Dave Waldman: When we first started putting it out, the thought was that it would be corporate in nature. For example, we thought it would be a great way for PR companies and others to tweet about something, and then send a note at the same time to their client--ie, take a look, this is running in the press today. But, what I think has happened is you see a lot of companies that have really gone after that corporate market. So, we don't see our product as much as a corporate one, as one that is consumer focused. We're seeing lots of people who use it to communicate with friends. Interestingly enough, we are seeing lots of users from countries like China and Iran, where there might be more hesitation to publicly say what they want to say. But, it's still very early stage with us, and a little bit of a testing ground.
You and your co-founder have a lot of experience in the mobile market, why did you decide to start something outside of that area?
Dave Waldman: We didn't want to start with mobile, only because we had been in the space so long that we realized that eventually any digital product you put out has arms and legs in mobile, and we knew we could translate this into mobile well enough to take advantage of that market. Email is one of the most important parts of mobile smart phones today, and it's a pretty important place. Some of our most important customers and targets are device manufacturers and big brands, who are trying to differentiate themselves on mobile devices. At the same time, working at Twistbox, a mobile content publisher--it was kind of frustrating to only have rights for one particular vertical.
If you look at any of the big content publishers in the mobile area, they have to go through lengthy, expensive rights licensing to just get a tiny sliver to monetize. You'd get into arguments about if you have rights to something like the iPad--which is sort of mobile, and kind of not--and isn't even a wireless device. What we really wanted was, we wanted to own the IP, lock, stock, and barrel, and be able to exploit it on the desktop, on mobile, and on whatever device might come out. That's some of the thought process on where we were going.
It looks like your software is available to download for free--what's the business model behind this?
Dave Waldman: Right now, it's free. We do need to make money at some point, but right now we're trying to nail down the customer fit. We now have products out, and we're getting valuable feedback, plus our user base is growing. We have lots of ideas around monetization, such as rolling out premium versions for the enterprise, and we're trying to eventually come up with the right mix, such as here's what an enterprise version would look like, or a premium version, or what a free one might look like. We've obviously toyed with advertising and sponsorship as well. When you actually send a Bccthis, there's a certain amount of real estate we get with that sticky note. Right now, it simply promotes the application within the Bccthis message. But, I think we're really focused right now on gaining a user base, as this is new behavior, and usage changes dramatically when someone else you know has Bccthis as well. I think we'll probably look over the next couple of months and figure out the monetization strategy.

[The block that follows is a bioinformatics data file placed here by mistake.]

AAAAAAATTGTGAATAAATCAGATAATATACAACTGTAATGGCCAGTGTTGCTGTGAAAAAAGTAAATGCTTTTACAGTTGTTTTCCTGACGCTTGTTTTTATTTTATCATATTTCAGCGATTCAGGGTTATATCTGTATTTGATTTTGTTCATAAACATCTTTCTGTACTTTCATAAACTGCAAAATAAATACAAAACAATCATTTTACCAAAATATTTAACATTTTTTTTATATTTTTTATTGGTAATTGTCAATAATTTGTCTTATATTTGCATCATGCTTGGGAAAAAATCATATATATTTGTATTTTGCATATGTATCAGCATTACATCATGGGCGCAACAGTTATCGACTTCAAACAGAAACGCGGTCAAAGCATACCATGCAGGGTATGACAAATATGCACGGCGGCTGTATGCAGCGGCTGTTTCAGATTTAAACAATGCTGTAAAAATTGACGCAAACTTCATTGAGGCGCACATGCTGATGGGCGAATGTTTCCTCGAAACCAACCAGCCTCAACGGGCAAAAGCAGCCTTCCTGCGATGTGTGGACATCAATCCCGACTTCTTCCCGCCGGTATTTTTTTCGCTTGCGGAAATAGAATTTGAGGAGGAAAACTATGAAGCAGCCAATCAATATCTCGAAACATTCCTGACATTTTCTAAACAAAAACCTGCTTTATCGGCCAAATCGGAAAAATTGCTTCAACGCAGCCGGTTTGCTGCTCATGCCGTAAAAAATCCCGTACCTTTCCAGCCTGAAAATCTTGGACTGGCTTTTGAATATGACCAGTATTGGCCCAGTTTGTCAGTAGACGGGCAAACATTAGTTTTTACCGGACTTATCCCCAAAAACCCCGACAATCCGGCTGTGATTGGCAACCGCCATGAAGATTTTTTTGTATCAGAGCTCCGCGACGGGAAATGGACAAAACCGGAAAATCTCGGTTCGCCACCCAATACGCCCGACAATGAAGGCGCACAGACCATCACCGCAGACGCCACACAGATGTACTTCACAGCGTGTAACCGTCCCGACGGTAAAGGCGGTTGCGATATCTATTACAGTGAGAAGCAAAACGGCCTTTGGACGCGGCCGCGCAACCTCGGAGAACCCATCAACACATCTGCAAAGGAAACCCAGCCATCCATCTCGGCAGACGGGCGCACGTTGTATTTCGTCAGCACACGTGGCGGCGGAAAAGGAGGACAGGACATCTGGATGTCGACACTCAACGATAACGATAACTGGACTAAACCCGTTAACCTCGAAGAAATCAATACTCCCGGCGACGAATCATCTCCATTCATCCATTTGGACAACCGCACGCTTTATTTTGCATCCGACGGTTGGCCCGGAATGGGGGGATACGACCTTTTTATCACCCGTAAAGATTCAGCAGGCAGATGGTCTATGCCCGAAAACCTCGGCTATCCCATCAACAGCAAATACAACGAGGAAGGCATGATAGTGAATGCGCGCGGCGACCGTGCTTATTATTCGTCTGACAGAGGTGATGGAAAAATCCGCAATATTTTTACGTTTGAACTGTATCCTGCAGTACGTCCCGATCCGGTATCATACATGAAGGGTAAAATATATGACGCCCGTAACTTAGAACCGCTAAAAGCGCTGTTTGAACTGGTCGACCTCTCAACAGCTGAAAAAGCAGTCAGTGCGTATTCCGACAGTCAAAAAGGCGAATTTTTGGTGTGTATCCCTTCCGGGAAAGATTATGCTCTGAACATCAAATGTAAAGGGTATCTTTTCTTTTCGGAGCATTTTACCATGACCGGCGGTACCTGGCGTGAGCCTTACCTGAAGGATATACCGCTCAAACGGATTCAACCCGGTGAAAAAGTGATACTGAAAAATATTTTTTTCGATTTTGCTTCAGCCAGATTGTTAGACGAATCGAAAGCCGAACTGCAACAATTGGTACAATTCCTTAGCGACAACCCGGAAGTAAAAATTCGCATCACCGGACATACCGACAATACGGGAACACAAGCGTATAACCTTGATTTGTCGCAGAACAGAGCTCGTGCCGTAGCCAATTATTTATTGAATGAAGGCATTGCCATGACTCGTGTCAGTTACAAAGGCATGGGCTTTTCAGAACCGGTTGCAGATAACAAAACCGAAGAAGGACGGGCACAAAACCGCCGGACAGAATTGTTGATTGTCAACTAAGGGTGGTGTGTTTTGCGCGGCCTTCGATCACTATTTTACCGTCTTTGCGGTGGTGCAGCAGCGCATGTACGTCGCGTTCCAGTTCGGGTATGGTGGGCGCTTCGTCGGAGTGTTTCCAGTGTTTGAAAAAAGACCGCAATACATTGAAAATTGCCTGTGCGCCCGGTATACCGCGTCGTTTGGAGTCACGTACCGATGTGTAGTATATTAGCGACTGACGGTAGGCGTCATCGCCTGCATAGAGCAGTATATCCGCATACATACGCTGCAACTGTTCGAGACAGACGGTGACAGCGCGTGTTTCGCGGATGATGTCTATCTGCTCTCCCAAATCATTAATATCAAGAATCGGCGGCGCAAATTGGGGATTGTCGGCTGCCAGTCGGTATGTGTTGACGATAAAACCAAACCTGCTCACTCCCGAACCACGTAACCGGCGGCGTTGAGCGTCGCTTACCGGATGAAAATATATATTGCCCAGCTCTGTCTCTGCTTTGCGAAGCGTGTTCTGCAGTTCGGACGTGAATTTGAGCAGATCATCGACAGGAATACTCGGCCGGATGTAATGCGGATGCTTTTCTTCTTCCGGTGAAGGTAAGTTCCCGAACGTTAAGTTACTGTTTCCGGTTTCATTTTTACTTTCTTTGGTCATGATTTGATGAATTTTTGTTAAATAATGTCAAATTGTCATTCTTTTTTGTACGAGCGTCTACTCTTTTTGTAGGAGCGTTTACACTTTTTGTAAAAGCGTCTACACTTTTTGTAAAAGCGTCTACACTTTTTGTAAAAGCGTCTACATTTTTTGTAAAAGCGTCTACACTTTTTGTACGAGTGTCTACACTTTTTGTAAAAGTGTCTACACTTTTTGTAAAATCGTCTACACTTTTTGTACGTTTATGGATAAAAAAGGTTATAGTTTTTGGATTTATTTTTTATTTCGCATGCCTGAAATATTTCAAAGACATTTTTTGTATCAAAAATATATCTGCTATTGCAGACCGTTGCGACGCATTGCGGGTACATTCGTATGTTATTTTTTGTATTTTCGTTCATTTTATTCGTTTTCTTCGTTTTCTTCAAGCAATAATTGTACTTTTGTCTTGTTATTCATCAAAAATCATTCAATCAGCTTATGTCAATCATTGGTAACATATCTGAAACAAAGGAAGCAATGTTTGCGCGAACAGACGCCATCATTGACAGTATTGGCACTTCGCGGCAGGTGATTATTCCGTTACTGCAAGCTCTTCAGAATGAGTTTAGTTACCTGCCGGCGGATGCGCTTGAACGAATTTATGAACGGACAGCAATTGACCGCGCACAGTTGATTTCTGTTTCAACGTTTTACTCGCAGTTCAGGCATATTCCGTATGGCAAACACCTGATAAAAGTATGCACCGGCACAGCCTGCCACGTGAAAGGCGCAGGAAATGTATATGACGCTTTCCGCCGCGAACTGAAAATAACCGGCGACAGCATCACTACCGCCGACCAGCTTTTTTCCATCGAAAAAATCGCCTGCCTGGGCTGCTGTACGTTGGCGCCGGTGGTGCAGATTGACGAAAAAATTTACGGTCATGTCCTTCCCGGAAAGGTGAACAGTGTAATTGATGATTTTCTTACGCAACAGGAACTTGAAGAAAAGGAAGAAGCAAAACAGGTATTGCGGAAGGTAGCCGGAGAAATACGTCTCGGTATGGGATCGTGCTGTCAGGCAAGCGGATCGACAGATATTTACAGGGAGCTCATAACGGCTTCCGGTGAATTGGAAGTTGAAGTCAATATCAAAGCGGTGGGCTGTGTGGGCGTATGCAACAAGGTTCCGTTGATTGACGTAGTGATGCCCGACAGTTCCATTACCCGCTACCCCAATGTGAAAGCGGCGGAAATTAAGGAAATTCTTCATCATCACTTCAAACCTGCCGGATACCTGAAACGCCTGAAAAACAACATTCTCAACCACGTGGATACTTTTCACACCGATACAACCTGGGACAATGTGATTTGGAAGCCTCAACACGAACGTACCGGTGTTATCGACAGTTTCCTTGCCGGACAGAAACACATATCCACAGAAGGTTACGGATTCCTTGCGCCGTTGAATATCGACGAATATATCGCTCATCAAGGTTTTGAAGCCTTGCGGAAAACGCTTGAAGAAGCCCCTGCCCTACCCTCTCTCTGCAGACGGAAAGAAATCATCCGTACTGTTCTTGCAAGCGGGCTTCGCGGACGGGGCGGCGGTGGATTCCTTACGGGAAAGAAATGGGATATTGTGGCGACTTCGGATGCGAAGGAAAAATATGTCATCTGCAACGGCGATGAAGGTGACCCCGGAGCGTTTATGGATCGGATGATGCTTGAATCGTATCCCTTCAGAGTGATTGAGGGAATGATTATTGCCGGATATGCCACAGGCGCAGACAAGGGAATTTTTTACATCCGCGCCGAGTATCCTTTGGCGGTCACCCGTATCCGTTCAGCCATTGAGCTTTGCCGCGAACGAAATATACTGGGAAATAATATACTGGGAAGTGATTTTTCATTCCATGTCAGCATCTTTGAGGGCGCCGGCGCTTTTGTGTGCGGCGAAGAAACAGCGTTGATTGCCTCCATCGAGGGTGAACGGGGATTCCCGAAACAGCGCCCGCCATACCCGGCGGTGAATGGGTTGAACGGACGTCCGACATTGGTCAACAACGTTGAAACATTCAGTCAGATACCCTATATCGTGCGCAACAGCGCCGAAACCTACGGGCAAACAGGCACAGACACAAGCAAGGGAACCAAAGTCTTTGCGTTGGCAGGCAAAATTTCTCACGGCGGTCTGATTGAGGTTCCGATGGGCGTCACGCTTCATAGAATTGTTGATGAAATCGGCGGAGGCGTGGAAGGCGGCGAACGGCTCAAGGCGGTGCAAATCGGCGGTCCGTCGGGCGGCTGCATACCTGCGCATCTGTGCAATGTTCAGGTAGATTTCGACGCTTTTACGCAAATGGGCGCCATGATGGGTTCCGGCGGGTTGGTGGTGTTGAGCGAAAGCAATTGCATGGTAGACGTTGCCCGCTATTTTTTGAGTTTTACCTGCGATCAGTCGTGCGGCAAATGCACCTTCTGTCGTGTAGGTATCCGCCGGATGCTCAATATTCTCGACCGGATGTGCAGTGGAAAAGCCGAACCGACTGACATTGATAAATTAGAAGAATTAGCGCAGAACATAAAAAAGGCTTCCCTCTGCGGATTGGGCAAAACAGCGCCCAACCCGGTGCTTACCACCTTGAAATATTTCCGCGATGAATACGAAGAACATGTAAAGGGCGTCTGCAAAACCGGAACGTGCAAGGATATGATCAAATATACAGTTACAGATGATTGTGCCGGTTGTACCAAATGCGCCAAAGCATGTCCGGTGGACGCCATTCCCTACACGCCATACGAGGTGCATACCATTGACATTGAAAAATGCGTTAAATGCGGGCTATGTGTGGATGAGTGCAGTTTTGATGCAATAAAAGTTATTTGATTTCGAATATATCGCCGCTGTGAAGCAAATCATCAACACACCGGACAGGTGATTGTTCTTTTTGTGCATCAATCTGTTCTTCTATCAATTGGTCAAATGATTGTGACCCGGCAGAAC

Companies tell us that users are notorious for being hesitant to install plug-ins. How has that experience been for you?
Dave Waldman: It is a challenge. We found that people are okay with installing it, and we've got lots of installs, but what is more challenging is reminding them to use it. We're a very lightweight plugin, and we have lots of downloads, and many people who are on Outlook downloading the plugin. Early on, there were some challenges with people who were hesitant to try a plugin and download something new, but what has really helped us is the press that we have received, and the confirmation that other people are using it. That has really helped us get over that hurdle. Obviously, the other important thing is that now that we have a web-based client, a Gmail application, it will be easier to install than Outlook, if only conceptually.
Finally, what's in your plans now?
Dave Waldman: We're really focused on growing our user base, and getting visibility out there. We've also got three or four weeks of scheduled features that we'd like to implement, some really cool things that didn't make it into the first version of the product, because it's in beta and we're small. Once we get the Gmail application in place, we're going to start looking at expanding support for other platforms, such as Yahoo, AOL, and Hotmail. We also really want to continue to expand support on the mobile side of things, and we're looking at Android and other platforms to see if it makes sense to get into them. We're also having discussions with larger email platforms and device manufacturers, to try to integrate our application deeper into their product. We've got a busy schedule ahead of us, for just three people.